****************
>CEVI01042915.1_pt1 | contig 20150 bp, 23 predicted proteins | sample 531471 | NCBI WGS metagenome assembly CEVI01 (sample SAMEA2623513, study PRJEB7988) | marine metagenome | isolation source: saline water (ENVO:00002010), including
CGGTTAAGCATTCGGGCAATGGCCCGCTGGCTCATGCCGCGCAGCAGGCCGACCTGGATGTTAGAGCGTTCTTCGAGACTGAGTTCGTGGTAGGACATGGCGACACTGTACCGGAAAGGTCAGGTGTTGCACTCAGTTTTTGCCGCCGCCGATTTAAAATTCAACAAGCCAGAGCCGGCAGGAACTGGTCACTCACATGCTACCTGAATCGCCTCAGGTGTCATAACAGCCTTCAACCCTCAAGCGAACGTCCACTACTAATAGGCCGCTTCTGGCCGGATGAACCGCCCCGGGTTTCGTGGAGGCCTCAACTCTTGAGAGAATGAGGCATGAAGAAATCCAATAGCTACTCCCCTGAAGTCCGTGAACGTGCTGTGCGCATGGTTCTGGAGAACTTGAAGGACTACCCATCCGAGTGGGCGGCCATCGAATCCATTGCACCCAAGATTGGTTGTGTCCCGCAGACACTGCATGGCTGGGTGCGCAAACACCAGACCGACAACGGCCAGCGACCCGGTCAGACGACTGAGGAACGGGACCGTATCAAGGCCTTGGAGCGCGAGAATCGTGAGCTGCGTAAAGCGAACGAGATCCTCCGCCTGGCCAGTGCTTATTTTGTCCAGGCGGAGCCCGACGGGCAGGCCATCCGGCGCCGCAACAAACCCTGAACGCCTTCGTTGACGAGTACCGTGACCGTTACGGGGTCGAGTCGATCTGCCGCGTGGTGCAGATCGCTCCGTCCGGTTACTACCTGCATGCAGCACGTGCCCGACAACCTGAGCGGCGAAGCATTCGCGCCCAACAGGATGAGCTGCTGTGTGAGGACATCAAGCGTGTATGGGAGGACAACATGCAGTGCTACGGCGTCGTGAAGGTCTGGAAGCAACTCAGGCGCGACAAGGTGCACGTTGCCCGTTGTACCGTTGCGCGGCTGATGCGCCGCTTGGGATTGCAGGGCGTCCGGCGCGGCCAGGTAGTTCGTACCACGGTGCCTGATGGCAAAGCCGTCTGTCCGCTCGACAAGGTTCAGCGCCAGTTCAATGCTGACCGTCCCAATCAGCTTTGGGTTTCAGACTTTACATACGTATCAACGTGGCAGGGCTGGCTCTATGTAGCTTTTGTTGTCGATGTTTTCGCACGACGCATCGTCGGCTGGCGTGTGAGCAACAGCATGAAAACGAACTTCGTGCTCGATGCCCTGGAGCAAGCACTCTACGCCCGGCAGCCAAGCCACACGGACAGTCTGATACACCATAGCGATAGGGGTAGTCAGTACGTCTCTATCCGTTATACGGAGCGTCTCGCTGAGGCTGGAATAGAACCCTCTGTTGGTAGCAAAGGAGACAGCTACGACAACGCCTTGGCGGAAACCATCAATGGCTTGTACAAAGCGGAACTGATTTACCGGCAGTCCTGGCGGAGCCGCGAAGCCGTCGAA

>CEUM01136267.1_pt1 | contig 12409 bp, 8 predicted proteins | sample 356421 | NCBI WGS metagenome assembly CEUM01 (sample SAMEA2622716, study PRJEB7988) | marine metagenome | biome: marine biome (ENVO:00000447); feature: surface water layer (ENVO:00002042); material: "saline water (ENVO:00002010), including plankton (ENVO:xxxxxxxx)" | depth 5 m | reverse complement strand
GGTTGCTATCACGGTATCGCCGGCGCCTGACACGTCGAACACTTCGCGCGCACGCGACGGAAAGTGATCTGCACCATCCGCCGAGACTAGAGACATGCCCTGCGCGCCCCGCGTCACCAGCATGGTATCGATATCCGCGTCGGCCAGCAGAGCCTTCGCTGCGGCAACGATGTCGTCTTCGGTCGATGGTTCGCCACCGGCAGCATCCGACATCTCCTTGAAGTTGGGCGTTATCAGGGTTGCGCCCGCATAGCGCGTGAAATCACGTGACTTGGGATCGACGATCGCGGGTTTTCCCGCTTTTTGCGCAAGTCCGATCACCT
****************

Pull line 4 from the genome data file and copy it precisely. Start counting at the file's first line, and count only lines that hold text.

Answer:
GGTTGCTATCACGGTATCGCCGGCGCCTGACACGTCGAACACTTCGCGCGCACGCGACGGAAAGTGATCTGCACCATCCGCCGAGACTAGAGACATGCCCTGCGCGCCCCGCGTCACCAGCATGGTATCGATATCCGCGTCGGCCAGCAGAGCCTTCGCTGCGGCAACGATGTCGTCTTCGGTCGATGGTTCGCCACCGGCAGCATCCGACATCTCCTTGAAGTTGGGCGTTATCAGGGTTGCGCCCGCATAGCGCGTGAAATCACGTGACTTGGGATCGACGATCGCGGGTTTTCCCGCTTTTTGCGCAAGTCCGATCACCT